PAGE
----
Former Thai prime minister Thaksin Shinawatra has called for the country's leadership to be overthrown after the country's authorities imposed a state of emergency following protests against the government.
His call came after armed soldiers were deployed across the city on Sunday, a day after "Red Shirt" movement anti-government protests forced the cancellation of a summit of Asian leaders in the beach resort of Pattaya.
He said: "The troops who have already come out can come and join the Red Shirts to help us to get democracy for the people.
"This is a golden minute. We will make history and there will be no more coups in Thailand. We have to help achieve democracy for all of us."
Tony Cheng, Al Jazeera's correspondent in Bangkok, said: "It's a major embarrassment to Thailand. They [the government] seem to be completely powerless to stop [the protests]."
"We've been seeing policemen putting on red shirts and coming here to join the rally.
"One wonders whether the prime minister does actually have control over the armed forces, he does appear to have lost control over the police," he said.
"The situation does seem to have calmed down considerably this evening."
Shinawatra, who was ousted in a 2006 coup, said on Sunday that he may return to Thailand and re-enter politics if the government clamps down on the opposition protests.
Protest leaders told Al Jazeera that they would continue their protests, seeking the resignation of Abhisit Vejjajiva, the prime minister.
"We're not challenging the declaration of emergency - what we're challenging is their [the government's] existence at the outset," Jakrapob Penkair, one of the leaders of the anti-government United Front for Democracy, told Al Jazeera.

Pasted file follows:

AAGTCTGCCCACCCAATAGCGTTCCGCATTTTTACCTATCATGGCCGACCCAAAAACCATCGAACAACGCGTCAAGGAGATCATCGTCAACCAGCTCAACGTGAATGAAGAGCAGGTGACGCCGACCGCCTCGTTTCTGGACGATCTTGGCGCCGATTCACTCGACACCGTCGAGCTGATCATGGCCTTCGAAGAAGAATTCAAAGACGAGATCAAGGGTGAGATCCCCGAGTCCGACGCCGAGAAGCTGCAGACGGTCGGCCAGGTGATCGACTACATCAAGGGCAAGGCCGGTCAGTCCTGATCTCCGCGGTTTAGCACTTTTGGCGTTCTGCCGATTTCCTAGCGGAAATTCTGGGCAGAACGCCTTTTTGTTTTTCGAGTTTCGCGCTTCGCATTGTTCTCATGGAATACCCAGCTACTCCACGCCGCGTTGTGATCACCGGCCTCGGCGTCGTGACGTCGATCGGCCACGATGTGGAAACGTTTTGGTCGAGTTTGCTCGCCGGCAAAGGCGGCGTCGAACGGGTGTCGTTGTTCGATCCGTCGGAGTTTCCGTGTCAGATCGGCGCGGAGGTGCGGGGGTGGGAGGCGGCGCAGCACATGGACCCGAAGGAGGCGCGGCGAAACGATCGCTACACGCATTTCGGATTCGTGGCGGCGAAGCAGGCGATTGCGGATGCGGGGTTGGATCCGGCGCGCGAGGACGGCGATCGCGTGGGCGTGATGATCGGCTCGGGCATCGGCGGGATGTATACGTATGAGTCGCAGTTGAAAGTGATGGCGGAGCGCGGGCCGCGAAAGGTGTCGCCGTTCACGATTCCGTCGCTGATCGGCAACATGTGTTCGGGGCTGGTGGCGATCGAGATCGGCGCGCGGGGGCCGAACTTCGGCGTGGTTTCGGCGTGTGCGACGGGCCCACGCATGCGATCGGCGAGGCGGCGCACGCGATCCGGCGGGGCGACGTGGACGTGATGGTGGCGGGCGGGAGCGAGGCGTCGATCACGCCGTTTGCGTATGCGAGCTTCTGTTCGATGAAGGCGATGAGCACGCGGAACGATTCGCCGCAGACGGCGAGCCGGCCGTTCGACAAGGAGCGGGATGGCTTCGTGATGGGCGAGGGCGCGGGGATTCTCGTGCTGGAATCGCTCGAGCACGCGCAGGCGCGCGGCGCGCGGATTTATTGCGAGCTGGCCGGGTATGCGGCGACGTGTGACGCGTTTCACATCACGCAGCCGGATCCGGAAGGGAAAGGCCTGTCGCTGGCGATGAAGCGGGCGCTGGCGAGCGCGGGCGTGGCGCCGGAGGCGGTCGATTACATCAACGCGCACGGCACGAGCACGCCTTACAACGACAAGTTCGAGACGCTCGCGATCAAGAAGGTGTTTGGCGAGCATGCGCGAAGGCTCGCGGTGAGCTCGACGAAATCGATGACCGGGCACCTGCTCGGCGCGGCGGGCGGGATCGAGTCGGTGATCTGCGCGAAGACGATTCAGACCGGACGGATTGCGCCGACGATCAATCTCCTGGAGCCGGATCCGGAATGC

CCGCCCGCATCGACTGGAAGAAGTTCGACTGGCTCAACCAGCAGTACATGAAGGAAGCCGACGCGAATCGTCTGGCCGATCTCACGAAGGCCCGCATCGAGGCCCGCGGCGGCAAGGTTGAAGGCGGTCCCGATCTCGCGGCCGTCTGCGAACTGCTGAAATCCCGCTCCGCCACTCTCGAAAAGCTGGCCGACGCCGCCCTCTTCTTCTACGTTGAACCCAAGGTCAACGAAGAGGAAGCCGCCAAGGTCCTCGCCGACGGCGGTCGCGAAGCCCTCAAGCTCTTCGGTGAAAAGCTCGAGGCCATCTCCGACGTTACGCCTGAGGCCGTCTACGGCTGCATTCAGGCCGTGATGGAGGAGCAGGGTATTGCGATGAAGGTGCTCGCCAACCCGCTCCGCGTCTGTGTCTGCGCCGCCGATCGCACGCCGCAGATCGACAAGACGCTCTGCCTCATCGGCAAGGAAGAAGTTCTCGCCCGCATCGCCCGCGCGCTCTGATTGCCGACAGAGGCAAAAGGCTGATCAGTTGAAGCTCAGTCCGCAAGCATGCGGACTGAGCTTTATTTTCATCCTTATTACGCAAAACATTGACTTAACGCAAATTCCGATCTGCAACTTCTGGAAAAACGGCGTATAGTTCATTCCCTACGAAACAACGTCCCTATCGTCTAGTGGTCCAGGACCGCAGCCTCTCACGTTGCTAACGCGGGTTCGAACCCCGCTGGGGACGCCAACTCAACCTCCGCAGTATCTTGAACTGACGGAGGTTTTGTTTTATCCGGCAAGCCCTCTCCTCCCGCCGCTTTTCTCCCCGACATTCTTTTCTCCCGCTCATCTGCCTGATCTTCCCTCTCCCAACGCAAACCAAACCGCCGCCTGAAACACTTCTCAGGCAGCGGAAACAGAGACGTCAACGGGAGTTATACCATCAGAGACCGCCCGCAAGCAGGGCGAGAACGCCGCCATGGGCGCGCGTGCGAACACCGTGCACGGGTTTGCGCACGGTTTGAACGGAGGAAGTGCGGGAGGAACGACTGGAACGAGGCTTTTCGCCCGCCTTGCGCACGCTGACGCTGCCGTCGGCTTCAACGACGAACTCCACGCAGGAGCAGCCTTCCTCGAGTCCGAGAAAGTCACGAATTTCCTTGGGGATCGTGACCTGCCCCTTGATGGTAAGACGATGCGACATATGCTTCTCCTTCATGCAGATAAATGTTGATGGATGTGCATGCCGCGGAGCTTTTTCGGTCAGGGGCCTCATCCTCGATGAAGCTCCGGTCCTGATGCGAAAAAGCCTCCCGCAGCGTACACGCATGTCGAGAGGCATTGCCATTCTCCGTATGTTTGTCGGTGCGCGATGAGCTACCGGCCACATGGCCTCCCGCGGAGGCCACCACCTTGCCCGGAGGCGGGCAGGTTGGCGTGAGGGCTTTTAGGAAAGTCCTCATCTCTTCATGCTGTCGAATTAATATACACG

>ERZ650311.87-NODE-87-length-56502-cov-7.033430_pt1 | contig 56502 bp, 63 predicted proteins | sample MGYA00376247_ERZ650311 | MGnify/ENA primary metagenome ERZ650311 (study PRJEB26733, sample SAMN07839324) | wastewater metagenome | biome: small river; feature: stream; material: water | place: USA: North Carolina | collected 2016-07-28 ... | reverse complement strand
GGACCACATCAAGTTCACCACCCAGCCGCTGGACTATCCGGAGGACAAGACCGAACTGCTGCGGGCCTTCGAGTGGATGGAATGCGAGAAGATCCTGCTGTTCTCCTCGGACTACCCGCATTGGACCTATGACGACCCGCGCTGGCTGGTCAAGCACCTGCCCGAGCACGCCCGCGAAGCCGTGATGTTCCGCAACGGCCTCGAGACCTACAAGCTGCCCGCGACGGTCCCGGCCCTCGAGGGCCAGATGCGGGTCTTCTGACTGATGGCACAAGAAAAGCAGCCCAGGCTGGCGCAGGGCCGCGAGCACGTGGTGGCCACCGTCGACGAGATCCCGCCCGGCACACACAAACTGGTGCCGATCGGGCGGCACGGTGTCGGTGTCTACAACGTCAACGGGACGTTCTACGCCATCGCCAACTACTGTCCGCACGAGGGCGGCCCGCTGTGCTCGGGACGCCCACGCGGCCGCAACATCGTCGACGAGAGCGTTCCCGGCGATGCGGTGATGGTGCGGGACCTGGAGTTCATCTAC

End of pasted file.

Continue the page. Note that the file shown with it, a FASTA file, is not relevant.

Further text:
"We see the government as ultimately illegitimate and illegal ... in other words the rule of law is now put in doubt and in question, so people must decide by themselves how to proceed with this."
The emergency decree bans gatherings of more than five people and forbids news reports that the government considers threatening to public order.
It also allows the government to call up military troops to quell unrest.
But bands of anti-government protesters, wearing red shirts, roamed parts of Bangkok and commandeered public buses in an attempt to block several major roads.
Tanks on streets
Abhisit declared the state of emergency in a televised speech.
"The government has tried all along to avoid violence but the protest has developed and they have used actions incompatible with the constitution," he said.
"Now the government is unable to avoid this state of emergency."
Soon afterwards, television reports said that about 50 protesters stormed into the interior ministry while Abhisit was in the building, but the prime minister escaped by car.
The Reuters news agency reported that soldiers initially made no effort to stop the protesters from entering the building, but later fired into the air to deter others from joining them.
Anti-government protesters gathered at the capital's police headquarters on Sunday.
Another crowd of demonstrators swarmed around Government House, the prime minister's office.
"Tensions are now running very high," Cheng said from the capital.
"There are now tanks on the streets of Bangkok," he said.
Major-General Suporn Phansua, a spokesman for the Bangkok Metropolitan Police, said that the protests have spread to many parts of the city.
"Protesters have seized tanks and armoured cars," he said.
Sathit Wongnogntoey, a minister in the prime minister's office, said the government had blocked broadcasts from the protesters' radio station in accordance with the emergency decree.
Earlier, police arrested Arisman Pongruengrong, who spearheaded Saturday's demonstrations in Pattaya.
Anti-government protesters broke into the summit venue of a meeting of the Association of Southeast Asian Nations (Asean), on Saturday.
Asean leaders were airlifted from the summit venue after protesters breached police lines outside the building.
The abandoned summit - the biggest international gathering since the G20 summit in London earlier this month - grouped the Asean nations with China, Japan, South Korea, India, Australia and New Zealand.
The collapse of the summit puts more pressure on Abhisit, who has pledged that his four-month-old government will heal years of political turmoil since Thaksin was forced from power.
Thaksin's supporters say Abhisit, whose coalition government came to power four months ago, became prime minister illegitimately after a parliamentary stitch-up engineered by the army.
Four prime ministers in the last 15 months have failed to resolve Thailand's deep political rift which pits the military and business elite against a rural majority loyal to Thaksin.